They anchored undetected outside Baltimore Harbour ‘about a musket shot from the shore’ late in the night of June 19th. They launched their attack on the sleeping village before dawn.
More than 200 armed corsairs crept ashore and upon a signal, torched the thatched roofs of the houses and carried off the terrified inhabitants as they fled their burning beds. In minutes, they had taken more than 100 souls, English settlers all. They herded them back to the ships and bore them away from the shores of Ireland to the slave markets of Algiers.
The raid on Baltimore, immortalized in verse by the poet Thomas Davis, was the worst-ever attack by Barbary corsairs on the British Isles. Very few of the 107 known captives were ever heard of again (three women at most, who were ransomed up to 14 years after their abduction). As for the rest, their fate was certain: they ended their days at the oar as galley slaves or as concubines in North African harems. For his part John Hackett was arrested and hanged on a clifftop outside the village.
It is certainly possible that the Sack of Baltimore was a random event, that for Murat Reis, Baltimore was merely a target of opportunity. More likely, however, the raid was orchestrated by the O’Driscoll clan, who had been displaced by the English planters, or the result of a conspiracy between Reis and the notorious Sir Walter Coppinger, a local attorney, magistrate, and staunch anti-English Catholic who had famously employed both legal and illegal means in an attempt to oust the English settlers from Baltimore and secure it for himself. In the end, whether by happenstance or design, Reis achieved both the O’Driscoll’s and Coppinger’s goals and made a veritable fortune for himself in the process.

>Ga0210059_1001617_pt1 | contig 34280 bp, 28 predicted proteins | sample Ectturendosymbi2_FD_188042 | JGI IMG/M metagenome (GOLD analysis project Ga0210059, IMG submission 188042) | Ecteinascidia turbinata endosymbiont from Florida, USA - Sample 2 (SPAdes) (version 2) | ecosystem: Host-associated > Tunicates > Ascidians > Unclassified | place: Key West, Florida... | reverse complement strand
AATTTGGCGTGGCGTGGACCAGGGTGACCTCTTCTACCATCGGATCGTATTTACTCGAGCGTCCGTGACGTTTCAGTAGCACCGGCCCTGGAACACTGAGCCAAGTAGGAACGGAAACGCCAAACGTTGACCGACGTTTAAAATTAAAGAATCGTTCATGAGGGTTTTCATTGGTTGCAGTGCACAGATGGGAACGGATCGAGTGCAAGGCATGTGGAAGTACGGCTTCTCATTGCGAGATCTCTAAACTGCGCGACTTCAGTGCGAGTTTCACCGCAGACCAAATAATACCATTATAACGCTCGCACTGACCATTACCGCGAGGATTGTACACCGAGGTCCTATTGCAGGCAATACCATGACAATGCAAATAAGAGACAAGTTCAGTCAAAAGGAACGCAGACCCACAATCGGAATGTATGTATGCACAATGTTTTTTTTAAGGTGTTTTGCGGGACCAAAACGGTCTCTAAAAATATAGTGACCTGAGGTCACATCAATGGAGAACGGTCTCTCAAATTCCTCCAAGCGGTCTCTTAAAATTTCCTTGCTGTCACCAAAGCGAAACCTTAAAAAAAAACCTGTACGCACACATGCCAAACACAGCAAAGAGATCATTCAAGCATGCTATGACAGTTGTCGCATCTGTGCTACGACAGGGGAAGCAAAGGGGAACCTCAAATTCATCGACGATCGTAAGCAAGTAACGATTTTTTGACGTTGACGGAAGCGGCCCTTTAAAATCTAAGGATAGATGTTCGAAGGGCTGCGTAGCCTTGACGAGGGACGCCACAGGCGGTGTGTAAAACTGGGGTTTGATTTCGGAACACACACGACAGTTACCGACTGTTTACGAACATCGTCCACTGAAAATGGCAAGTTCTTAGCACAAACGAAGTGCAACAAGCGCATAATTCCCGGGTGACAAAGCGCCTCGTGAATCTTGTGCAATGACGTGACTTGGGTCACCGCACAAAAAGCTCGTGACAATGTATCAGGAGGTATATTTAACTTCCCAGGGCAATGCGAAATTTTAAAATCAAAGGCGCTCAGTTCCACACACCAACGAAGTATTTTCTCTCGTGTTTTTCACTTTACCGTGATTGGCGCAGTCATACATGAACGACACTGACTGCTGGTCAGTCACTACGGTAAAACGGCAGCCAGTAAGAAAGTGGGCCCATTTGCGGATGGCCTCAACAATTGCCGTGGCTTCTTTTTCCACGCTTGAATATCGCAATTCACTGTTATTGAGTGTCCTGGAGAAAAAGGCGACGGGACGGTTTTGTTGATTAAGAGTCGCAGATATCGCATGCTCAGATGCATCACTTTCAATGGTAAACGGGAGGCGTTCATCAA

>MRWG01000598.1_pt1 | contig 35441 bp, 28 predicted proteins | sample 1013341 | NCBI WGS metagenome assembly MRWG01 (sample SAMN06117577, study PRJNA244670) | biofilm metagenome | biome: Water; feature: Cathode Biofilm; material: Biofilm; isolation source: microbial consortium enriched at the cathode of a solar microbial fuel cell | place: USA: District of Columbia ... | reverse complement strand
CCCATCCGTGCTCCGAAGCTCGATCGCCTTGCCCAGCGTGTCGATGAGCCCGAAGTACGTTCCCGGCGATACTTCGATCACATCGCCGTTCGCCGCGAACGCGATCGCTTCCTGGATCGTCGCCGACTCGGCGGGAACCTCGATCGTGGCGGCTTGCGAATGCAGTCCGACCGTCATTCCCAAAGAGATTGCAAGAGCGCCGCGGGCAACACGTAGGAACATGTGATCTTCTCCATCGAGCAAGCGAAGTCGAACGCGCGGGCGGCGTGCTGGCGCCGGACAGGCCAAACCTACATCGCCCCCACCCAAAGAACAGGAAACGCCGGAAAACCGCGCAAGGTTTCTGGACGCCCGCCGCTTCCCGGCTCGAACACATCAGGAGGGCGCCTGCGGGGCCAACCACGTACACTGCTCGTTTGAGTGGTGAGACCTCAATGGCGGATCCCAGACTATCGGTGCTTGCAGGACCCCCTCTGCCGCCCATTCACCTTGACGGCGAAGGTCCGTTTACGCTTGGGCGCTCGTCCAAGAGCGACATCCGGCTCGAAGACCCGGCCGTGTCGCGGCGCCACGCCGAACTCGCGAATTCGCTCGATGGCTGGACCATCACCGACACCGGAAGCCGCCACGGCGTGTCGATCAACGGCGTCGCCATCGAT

The Sack of Baltimore
By the summer of 1631, the local Irish population had endured an English plantation settlement in Baltimore for more than 30 years. The locals saw the settlers, here to work Roaring Water Bay’s lucrative pilchard fishery, as interlopers, unwelcomed agents of the English crown. To infuriate local sentiments further, the settlers and particularly the settlement’s founder, Thomas Crooke, stood accused of involvement in the piracy rife along the shores of West Cork. Local community leaders had repeatedly challenged the plantation’s legitimacy in court, disputing the validity of the lease under which they operated, but to no avail.
Algiers, in North Africa, was, at the time, the centre of Barbary piracy. Corsairs raided villages across the Mediterranean Sea, capturing sometimes entire populations to be sold, man, woman, and child, in the city’s slave markets. As the pirates grew bolder, they ventured beyond the Mediterranean, seizing ever faster European sailing vessels on the high seas and imprisoning their crews.
The most successful of these corsairs was a renegade Dutchman named Jan Janszoon, who had adopted the moniker Murat Reis. He commanded a fleet that could rival all but the largest navies.
Reis set sail for Ireland in the spring of 1631. Over the course of his 1,000-mile journey, he had seized and burned a number of smaller vessels, imprisoning their crews. A Dungarvan man by the name of John Hackett was the captain of one such ship. In exchange for his freedom, Hackett would pilot Reis and his ships to Baltimore.